2 out of 4 stars
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Masterpiece in Your Heart by S. Sulianah is a collection of twenty-six poems about love and, to a lesser extent, friendship. The poems were written over a period of four years, from 2013 to 2017. There is an emphasis on the author’s feelings about past loves rather than capturing scenic imagery or thoughts about various topics.
It is difficult to critique poetry about the subject of love. Even the slightest criticism can be viewed as stomping on someone’s very personal feelings. Also, free verse is hard to analyze as there are no set rules about syllables or structure. That being said, I believe this style of poetry should have some sort of smooth flow just like any other writing. Unfortunately, there is an awkward flow in many of the pieces in this collection. The stanzas and descriptions go off on tangents and sometimes don’t even feel like they are part of the same poem. It’s as if random adjectives and thoughts are thrown together on paper, yet the phrases are not coordinated in a cohesive way that makes sense to the reader. At times it felt like I was reading a draft that had potential once the author would revise and polish it.
There are a few poems that I found memorable. “Growing Like a Seed” has clear imagery with powerful phrasing – “the clattering of the bits and pieces, the clicks of movements.” “A Decade of You” is a standout as the author reminisces about a past love more than a decade later – “seems there are still layers of you in me, though I had tried to peel off every minute of them.”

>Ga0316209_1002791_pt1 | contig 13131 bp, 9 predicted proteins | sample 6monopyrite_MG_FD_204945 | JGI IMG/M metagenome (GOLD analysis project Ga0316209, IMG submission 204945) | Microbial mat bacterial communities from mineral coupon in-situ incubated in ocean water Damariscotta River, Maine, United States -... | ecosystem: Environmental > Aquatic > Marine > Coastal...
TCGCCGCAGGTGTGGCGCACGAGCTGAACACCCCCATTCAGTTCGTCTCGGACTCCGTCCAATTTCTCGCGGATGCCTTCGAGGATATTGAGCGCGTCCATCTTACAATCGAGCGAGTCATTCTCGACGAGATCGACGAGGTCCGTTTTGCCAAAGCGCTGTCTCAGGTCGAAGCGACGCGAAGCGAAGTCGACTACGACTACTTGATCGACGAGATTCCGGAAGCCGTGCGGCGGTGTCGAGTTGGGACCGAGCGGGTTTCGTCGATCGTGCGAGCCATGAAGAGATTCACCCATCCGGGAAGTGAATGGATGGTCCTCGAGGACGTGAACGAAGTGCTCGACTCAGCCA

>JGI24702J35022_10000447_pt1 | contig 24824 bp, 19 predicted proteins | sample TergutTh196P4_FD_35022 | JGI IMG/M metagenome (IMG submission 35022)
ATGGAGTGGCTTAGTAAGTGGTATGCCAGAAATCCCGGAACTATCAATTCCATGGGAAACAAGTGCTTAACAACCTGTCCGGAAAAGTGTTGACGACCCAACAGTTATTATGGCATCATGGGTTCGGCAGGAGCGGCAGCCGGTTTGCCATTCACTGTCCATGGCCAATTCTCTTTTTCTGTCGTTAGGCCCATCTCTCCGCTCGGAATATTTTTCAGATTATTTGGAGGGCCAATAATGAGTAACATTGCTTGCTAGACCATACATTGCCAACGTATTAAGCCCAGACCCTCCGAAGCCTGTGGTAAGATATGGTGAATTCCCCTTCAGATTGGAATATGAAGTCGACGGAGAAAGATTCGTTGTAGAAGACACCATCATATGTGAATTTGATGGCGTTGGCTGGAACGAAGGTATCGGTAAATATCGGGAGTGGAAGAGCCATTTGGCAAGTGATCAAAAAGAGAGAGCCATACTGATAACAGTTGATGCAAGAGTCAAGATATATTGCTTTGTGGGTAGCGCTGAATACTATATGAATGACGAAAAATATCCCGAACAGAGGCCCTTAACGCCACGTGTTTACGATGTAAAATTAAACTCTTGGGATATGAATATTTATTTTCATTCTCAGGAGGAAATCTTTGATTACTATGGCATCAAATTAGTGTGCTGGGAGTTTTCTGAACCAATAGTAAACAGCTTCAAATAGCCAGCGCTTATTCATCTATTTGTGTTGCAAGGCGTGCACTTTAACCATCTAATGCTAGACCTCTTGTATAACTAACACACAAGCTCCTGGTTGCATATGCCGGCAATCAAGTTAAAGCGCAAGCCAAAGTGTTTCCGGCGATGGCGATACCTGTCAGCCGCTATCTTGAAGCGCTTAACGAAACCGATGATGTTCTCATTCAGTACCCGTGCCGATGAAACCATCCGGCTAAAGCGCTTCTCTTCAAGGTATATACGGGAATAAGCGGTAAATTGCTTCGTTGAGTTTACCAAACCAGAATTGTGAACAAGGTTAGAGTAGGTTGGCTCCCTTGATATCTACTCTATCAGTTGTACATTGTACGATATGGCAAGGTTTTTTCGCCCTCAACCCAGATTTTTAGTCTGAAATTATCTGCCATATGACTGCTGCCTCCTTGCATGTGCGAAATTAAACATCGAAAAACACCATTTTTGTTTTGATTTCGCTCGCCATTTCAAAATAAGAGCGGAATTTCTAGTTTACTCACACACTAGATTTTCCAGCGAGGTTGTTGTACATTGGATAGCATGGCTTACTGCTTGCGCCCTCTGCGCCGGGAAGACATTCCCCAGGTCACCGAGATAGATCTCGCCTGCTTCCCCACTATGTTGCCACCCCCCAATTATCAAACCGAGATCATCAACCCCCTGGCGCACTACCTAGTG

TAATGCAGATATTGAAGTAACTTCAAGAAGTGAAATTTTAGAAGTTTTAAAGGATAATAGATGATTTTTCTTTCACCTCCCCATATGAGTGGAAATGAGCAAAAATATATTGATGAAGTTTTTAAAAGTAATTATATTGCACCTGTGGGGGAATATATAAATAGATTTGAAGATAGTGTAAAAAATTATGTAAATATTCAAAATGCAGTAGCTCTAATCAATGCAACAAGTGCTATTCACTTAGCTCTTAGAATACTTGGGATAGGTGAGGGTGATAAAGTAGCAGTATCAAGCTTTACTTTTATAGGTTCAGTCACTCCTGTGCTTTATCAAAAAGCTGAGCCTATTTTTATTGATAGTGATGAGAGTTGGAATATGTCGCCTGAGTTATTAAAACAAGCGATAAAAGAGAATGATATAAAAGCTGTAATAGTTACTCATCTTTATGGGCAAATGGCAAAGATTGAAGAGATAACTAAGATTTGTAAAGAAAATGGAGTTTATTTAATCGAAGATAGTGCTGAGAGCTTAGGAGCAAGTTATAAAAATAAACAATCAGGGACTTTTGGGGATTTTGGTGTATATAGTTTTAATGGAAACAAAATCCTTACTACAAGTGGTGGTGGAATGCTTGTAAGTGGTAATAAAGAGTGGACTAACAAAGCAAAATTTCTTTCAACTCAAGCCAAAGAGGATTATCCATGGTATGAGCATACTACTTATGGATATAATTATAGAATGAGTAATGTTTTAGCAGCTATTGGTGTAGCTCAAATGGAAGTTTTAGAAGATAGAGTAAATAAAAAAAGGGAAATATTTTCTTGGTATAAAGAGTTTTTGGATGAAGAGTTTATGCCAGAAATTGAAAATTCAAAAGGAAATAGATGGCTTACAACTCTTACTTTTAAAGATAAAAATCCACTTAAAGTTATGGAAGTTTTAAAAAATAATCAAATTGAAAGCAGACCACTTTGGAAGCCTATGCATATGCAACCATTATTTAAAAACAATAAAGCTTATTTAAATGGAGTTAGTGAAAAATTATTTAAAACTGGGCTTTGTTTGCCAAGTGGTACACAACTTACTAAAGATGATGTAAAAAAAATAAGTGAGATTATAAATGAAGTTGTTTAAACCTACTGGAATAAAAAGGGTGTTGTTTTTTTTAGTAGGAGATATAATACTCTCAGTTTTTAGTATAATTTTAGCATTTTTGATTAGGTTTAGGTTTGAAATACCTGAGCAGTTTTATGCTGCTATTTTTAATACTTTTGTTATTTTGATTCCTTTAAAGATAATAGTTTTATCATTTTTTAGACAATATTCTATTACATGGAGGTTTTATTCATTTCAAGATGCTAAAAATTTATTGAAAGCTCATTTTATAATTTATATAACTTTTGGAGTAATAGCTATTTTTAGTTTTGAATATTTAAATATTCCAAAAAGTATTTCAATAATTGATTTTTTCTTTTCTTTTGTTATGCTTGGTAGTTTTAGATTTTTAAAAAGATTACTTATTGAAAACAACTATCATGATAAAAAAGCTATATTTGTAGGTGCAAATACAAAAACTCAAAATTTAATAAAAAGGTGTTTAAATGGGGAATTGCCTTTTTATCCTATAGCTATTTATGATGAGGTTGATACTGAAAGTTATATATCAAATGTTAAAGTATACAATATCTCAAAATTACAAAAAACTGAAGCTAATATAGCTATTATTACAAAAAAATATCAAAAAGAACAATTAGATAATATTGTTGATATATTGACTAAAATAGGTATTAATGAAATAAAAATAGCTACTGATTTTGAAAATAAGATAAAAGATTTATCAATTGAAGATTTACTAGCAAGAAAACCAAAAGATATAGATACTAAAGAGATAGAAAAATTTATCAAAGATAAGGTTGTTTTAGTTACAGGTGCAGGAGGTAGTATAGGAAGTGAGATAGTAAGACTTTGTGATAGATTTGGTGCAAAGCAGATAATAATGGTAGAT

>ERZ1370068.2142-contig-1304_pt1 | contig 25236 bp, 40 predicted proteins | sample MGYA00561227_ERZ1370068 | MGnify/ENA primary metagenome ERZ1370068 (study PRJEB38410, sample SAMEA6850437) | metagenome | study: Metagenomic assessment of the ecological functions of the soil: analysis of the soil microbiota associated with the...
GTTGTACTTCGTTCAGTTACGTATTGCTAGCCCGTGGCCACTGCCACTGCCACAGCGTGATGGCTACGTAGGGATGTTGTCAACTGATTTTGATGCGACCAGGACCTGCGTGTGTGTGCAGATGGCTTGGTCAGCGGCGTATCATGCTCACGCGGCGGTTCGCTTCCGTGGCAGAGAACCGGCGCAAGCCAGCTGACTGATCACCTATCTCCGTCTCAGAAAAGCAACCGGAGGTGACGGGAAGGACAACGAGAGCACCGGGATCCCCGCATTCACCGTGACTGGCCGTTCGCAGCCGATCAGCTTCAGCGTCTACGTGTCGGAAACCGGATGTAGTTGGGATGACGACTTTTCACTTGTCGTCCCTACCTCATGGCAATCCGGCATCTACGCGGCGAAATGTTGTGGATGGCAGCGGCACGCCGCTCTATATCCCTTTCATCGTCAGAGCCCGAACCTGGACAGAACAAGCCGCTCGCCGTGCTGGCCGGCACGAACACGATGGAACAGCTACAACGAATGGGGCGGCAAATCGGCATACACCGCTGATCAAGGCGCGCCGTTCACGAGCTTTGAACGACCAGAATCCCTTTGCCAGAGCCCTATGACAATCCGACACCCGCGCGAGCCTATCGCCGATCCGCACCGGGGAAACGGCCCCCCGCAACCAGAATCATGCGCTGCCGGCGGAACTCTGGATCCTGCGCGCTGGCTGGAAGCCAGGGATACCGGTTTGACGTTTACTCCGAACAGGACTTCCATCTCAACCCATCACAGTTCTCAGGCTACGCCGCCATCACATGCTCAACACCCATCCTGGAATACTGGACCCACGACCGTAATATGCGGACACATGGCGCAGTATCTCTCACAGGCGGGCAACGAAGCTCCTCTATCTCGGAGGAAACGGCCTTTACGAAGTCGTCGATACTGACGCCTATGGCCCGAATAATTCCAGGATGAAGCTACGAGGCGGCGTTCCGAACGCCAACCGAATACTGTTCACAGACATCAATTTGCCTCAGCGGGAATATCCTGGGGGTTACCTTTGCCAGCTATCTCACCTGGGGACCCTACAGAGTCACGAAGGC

The format of the book is somewhat disjointed. The titles of the poems are not always displayed in a consistent way. Some titles are included at the top of the poem and others are on the previous or next page. The inconsistent format gave the collection a haphazard feel and I had to go back at times to figure out which title went with which poem. In the case of titles shown on the page after the poem, it was initially unclear if the poem was the second page of the previous poem.
Full-page photos are scattered throughout the book, such as the Eiffel Tower, London Bridge, a person pulling a sled through the snow, skyscrapers, etc. The pictures appear to have no connection to the text and seem like filler or have meaning that is obvious only to the author.
I rate this book 2 out of 4 stars. Although the collection is heartfelt, I found it difficult to connect with many of the poems in any meaningful way. Some of the pieces contain individual phrases that are thought-provoking, but the overall meaning is often obscure. I would recommend this book to readers who enjoy free verse poetry and can sift through the vague observations to find the occasional gem.
Masterpiece in Your Heart
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